From a respected business newspaper that does not allow free posting of its articles:
An article on 12/21/09 about “Closer Management in Difficult Times ” quoted Ira Bryck:

Dow Jones does not authorize the self-posting of any parts of its content to websites. However referring to an article or creating a brief summary in your own words would not require our permission. Thank you for honoring our copyright. Best regards, Gail Bondi Dow Jones & Company, Inc. Reprint and Permission Services (5/11/07)

Balancing Job of Overseeing With Overdoing
CEOs Are More Hands On During Downturn but Risk Drowning in Minutiae and Causing Resentment Over Micromanagement
Dec 21, 2009


Across the country, managers are scrutinizing budgets, asking employees for more frequent updates, stepping in to close deals and taking on other duties they normally delegate. They’re struggling not to micromanage, wary of crushing morale or drowning in minutiae. But many say the extra control is necessary in an uncertain economic environment with razor-thin margins for error.

Experts insist closer management in a downturn is warranted. But Ira Bryck, director of the University of Massachusetts Amherst Family Business Center, cautioned that closer management can devolve into micromanagement, which adds to stress and discourages initiative among employees.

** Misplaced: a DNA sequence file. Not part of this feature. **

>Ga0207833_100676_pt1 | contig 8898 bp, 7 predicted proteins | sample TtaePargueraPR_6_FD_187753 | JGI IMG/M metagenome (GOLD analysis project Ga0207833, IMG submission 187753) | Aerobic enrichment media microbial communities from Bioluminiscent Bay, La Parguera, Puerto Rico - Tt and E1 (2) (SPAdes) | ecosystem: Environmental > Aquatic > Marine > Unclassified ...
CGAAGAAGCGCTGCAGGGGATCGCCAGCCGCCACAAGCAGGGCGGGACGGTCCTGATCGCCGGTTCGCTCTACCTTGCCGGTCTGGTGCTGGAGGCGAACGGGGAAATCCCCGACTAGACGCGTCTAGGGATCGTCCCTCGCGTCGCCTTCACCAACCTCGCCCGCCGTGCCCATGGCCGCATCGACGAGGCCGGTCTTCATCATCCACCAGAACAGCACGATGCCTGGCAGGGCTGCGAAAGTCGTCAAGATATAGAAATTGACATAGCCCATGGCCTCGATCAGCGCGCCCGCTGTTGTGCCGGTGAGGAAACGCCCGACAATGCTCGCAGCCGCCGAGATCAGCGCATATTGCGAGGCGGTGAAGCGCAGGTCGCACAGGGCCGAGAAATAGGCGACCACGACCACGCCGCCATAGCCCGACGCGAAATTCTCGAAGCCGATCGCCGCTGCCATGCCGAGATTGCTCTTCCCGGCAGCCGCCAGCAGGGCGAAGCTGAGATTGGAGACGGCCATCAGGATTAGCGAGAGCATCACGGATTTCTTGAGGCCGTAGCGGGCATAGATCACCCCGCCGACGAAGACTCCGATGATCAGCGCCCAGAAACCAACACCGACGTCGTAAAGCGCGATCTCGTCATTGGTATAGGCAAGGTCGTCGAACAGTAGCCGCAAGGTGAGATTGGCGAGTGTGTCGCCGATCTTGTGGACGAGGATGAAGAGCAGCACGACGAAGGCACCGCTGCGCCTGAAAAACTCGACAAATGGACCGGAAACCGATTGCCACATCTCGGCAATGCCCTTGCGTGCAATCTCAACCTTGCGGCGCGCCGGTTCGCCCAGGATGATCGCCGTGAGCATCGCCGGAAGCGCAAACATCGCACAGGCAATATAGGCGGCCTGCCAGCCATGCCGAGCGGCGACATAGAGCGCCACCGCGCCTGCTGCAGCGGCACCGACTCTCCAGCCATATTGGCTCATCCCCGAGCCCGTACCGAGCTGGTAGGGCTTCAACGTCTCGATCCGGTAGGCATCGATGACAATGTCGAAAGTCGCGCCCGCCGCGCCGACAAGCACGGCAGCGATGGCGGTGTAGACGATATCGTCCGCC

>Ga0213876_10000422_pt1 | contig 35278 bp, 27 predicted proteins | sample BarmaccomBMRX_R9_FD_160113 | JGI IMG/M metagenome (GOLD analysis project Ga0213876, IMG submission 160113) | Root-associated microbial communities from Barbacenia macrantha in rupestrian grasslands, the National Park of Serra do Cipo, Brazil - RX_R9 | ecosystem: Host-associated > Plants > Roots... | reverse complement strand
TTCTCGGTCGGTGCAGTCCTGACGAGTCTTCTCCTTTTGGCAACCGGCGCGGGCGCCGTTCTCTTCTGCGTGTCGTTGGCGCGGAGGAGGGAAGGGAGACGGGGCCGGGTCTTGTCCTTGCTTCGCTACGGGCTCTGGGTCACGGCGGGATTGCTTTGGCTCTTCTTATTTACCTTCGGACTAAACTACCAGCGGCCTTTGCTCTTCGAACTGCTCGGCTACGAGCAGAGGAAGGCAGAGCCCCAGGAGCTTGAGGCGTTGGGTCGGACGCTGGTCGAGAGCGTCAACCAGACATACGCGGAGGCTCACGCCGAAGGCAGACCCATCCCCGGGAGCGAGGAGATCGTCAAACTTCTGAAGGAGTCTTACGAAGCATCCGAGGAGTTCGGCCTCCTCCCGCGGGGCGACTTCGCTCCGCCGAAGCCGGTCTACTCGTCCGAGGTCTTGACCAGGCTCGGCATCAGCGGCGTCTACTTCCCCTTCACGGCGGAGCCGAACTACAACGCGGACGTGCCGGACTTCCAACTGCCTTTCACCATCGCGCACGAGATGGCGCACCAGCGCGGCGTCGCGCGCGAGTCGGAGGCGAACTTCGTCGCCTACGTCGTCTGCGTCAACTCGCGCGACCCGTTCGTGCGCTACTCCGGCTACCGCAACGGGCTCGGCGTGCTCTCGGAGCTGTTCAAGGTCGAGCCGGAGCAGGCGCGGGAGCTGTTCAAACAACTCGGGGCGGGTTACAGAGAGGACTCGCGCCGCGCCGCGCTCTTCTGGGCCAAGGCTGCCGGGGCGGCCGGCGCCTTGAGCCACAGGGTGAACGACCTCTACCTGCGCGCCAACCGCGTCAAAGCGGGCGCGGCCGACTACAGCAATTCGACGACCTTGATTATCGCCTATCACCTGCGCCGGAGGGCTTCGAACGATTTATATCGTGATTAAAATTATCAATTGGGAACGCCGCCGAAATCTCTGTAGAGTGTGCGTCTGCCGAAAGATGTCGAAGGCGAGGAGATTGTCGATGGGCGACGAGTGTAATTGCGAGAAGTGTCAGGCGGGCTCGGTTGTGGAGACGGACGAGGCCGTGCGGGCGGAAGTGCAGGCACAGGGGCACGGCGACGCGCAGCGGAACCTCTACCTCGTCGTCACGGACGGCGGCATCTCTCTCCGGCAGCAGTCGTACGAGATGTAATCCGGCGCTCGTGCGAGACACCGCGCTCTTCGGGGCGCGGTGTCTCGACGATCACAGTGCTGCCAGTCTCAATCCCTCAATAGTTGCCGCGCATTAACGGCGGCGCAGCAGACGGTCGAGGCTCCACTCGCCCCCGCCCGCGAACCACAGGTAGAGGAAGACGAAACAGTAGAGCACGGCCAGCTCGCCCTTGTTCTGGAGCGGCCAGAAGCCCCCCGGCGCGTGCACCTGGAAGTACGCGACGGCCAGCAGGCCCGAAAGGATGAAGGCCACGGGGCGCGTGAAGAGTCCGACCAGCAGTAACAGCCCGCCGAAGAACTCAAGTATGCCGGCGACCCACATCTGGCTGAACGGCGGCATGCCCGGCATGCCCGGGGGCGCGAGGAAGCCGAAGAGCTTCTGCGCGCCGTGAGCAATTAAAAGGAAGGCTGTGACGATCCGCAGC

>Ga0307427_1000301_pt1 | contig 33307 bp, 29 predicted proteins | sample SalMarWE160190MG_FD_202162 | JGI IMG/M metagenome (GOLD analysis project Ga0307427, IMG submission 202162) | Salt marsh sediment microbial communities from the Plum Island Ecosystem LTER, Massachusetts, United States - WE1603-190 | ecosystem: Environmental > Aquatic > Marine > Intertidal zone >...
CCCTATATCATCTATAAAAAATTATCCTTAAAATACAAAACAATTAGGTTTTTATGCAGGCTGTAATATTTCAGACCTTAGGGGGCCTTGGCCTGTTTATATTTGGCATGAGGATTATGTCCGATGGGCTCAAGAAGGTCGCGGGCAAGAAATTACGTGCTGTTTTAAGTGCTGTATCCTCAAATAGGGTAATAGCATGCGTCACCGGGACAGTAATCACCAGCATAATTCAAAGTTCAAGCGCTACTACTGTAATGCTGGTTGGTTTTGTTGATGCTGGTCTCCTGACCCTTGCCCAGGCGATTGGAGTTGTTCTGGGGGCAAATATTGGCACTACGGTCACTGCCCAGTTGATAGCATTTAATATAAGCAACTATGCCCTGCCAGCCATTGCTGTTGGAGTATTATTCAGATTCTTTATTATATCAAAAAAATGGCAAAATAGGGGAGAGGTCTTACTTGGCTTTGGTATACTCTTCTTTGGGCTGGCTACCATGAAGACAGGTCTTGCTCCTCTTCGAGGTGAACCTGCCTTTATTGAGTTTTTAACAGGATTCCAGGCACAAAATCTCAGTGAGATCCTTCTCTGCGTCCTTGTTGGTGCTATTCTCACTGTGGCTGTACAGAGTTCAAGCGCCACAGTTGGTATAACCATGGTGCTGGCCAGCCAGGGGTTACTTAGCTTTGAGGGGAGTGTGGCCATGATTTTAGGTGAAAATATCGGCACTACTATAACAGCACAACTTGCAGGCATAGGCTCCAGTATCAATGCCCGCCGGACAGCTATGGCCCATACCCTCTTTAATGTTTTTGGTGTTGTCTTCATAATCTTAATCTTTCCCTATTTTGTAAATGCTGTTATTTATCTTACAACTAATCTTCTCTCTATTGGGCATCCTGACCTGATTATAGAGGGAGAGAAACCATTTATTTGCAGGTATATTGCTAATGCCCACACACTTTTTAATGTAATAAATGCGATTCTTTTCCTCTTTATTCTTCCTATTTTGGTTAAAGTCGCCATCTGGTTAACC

UMass Family Business Center: Outreach to Key Economic Sector

(written for UMass Outreach Development report)

Since 1948, Grynn & Barrett Studios has survived boom and bust economies, growing from a small full-service photography studio to dominating the school picture market in the Northeast. The business has gone from being a sole proprietor operated by its founder, Robert Grenier, to a partnership run by his four sons. Much of the business’s evolution – new markets, new name, new technology, and new headquarters in Holyoke, Mass. – occurred under the tenure of brothers Larry, Daniel, Marc, and Chris. Their success is due to their savvy in the world of business and with an assist from the UMass Amherst Family Business Center. Started 15 years ago, the 70-member center offers professional education to family business owners with opportunities to network and consult with each other at dinner forums and roundtable events about problems and solutions inherent in family enterprises. Larry Grenier, president and CEO of Grynn & Barrett says the center’s programs are engaging and help him and his brothers make strategic business decisions as well as grapple with issues such as succession planning. Grenier and his brothers took over the reins of the 40-employee firm in 1982. Since then, revenue at the firm increased by 900 percent. “If I have critical issues I bring it up at the CEO roundtable. It’s a tight group and very confidential,” says Grenier. He says he rarely misses a dinner, where there are nationally renowned guest speakers, or a roundtable discussion. “To me it’s part of my routine, when the yearly schedule comes out, I put it in my calendar right away,” says Grenier. Ira Bryck, the director of the center, says companies such as Grynn & Barrett are the backbone of the Western Massachusetts economy. They support the center both financially by paying $2700 annually and by providing feedback reflecting their needs and interests, which determines the agenda. . Though delivering a valuable service, for some family businesses, the fee can be a deterrent to joining the center. Gifts that help support membership costs are one way of expanding the center’s good works and helping other family businesses not just survive, but prosper.